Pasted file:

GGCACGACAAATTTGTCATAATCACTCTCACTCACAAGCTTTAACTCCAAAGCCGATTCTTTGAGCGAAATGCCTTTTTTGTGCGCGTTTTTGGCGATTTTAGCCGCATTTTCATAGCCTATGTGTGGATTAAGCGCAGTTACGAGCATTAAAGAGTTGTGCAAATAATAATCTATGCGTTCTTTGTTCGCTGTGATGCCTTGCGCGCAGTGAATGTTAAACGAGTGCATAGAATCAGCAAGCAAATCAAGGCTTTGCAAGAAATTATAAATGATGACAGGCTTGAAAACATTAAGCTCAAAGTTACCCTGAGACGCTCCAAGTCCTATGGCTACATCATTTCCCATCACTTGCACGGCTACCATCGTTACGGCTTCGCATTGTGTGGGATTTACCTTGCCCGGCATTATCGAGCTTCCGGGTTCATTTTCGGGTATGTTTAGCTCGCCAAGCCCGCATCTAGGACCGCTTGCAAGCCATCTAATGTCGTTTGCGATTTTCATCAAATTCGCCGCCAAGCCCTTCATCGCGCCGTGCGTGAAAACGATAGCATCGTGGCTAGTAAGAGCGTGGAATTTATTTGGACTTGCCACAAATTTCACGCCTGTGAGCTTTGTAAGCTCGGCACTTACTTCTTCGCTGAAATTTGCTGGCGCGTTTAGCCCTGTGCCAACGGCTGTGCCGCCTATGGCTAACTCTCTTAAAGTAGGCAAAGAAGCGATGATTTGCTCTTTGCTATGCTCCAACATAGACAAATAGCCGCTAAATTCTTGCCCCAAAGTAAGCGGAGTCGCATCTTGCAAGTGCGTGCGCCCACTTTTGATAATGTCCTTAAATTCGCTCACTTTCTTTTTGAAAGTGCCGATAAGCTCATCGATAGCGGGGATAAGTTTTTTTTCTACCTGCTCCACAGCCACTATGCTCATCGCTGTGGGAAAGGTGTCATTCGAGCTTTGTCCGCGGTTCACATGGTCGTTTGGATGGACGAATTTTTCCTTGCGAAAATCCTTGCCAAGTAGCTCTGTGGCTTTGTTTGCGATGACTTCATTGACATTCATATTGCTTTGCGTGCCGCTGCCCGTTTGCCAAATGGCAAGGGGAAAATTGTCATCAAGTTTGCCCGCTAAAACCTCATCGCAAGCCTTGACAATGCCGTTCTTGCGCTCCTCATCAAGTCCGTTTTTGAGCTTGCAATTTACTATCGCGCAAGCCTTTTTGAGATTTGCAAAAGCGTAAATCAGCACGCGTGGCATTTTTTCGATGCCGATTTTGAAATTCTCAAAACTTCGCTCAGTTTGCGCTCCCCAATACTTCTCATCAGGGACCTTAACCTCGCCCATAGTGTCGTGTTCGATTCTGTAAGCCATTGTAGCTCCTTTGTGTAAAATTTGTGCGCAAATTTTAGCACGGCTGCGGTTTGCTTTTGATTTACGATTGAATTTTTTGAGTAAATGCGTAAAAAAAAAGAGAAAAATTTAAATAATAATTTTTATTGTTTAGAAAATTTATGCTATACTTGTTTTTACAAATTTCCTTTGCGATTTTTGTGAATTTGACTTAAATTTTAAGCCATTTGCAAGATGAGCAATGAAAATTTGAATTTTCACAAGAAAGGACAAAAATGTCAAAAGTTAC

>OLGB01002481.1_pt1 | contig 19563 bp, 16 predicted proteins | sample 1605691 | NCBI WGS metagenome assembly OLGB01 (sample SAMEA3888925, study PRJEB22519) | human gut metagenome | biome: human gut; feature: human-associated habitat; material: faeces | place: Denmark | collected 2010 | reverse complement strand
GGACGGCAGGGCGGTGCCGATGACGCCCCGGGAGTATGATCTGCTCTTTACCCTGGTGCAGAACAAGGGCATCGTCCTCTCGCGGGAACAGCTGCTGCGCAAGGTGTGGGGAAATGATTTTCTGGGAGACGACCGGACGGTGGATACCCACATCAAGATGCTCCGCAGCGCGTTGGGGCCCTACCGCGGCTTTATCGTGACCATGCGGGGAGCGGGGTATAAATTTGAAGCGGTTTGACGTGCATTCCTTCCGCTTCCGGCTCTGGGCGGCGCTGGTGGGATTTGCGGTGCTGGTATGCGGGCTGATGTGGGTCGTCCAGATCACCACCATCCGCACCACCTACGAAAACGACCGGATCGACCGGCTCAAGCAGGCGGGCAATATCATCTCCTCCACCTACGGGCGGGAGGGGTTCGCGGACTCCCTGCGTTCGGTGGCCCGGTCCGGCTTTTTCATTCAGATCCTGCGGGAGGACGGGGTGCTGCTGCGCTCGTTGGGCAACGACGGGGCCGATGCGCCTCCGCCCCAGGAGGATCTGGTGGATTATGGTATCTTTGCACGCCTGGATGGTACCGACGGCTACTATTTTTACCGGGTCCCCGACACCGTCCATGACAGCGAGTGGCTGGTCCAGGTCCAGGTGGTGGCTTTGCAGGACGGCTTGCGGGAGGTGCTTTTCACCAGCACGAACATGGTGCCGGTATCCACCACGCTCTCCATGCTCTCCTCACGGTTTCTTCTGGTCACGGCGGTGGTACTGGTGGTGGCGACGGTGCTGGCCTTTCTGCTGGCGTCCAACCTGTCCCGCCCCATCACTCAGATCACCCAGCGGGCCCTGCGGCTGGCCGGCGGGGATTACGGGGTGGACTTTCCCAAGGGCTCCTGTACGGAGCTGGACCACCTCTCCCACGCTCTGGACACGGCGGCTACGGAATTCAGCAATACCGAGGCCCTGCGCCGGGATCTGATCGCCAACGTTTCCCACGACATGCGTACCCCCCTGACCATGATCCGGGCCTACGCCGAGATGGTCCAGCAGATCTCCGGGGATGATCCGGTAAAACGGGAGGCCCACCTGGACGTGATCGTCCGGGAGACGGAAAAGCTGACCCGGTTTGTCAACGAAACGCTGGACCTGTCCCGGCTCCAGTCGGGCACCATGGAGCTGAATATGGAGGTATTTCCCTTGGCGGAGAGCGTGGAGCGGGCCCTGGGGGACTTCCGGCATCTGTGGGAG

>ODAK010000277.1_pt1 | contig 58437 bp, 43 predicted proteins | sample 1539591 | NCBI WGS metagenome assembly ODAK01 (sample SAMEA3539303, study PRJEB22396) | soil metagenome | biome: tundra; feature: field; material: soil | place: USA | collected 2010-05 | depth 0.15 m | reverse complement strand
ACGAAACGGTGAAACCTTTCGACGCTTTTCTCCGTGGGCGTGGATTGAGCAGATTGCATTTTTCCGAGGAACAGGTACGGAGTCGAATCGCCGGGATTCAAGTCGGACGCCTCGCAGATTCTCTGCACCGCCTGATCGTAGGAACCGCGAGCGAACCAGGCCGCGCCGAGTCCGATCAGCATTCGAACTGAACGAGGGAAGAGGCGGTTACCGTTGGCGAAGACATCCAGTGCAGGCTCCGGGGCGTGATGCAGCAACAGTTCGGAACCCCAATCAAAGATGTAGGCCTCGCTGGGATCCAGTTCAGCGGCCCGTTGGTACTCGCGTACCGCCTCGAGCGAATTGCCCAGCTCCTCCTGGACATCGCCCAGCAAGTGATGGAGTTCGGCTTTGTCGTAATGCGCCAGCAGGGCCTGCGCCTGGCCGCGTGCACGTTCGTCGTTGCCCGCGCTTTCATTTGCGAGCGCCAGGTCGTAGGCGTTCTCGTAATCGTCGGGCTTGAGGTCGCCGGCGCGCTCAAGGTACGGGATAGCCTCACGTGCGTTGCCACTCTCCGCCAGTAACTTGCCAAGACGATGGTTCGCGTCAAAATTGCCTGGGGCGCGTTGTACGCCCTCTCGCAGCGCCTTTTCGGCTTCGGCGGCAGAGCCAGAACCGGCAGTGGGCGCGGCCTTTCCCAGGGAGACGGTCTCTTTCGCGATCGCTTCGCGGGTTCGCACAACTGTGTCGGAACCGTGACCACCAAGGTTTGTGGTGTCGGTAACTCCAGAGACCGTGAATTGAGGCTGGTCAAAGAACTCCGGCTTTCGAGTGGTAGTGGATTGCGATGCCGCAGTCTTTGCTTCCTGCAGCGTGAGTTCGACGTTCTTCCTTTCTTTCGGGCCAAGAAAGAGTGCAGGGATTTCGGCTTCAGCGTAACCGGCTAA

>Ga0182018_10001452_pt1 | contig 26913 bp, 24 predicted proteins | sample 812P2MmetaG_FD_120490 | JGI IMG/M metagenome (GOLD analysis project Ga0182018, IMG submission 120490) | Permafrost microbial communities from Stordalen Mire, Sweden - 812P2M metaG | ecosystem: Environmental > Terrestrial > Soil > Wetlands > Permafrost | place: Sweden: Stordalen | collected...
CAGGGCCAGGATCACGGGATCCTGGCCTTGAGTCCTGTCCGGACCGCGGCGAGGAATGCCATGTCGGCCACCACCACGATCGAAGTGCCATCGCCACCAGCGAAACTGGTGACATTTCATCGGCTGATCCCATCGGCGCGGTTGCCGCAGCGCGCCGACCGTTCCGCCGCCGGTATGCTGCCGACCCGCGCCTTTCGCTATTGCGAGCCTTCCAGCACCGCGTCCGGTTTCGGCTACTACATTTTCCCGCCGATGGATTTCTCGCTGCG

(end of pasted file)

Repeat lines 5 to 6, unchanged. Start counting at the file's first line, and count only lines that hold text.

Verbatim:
ACGAAACGGTGAAACCTTTCGACGCTTTTCTCCGTGGGCGTGGATTGAGCAGATTGCATTTTTCCGAGGAACAGGTACGGAGTCGAATCGCCGGGATTCAAGTCGGACGCCTCGCAGATTCTCTGCACCGCCTGATCGTAGGAACCGCGAGCGAACCAGGCCGCGCCGAGTCCGATCAGCATTCGAACTGAACGAGGGAAGAGGCGGTTACCGTTGGCGAAGACATCCAGTGCAGGCTCCGGGGCGTGATGCAGCAACAGTTCGGAACCCCAATCAAAGATGTAGGCCTCGCTGGGATCCAGTTCAGCGGCCCGTTGGTACTCGCGTACCGCCTCGAGCGAATTGCCCAGCTCCTCCTGGACATCGCCCAGCAAGTGATGGAGTTCGGCTTTGTCGTAATGCGCCAGCAGGGCCTGCGCCTGGCCGCGTGCACGTTCGTCGTTGCCCGCGCTTTCATTTGCGAGCGCCAGGTCGTAGGCGTTCTCGTAATCGTCGGGCTTGAGGTCGCCGGCGCGCTCAAGGTACGGGATAGCCTCACGTGCGTTGCCACTCTCCGCCAGTAACTTGCCAAGACGATGGTTCGCGTCAAAATTGCCTGGGGCGCGTTGTACGCCCTCTCGCAGCGCCTTTTCGGCTTCGGCGGCAGAGCCAGAACCGGCAGTGGGCGCGGCCTTTCCCAGGGAGACGGTCTCTTTCGCGATCGCTTCGCGGGTTCGCACAACTGTGTCGGAACCGTGACCACCAAGGTTTGTGGTGTCGGTAACTCCAGAGACCGTGAATTGAGGCTGGTCAAAGAACTCCGGCTTTCGAGTGGTAGTGGATTGCGATGCCGCAGTCTTTGCTTCCTGCAGCGTGAGTTCGACGTTCTTCCTTTCTTTCGGGCCAAGAAAGAGTGCAGGGATTTCGGCTTCAGCGTAACCGGCTAA

>Ga0182018_10001452_pt1 | contig 26913 bp, 24 predicted proteins | sample 812P2MmetaG_FD_120490 | JGI IMG/M metagenome (GOLD analysis project Ga0182018, IMG submission 120490) | Permafrost microbial communities from Stordalen Mire, Sweden - 812P2M metaG | ecosystem: Environmental > Terrestrial > Soil > Wetlands > Permafrost | place: Sweden: Stordalen | collected...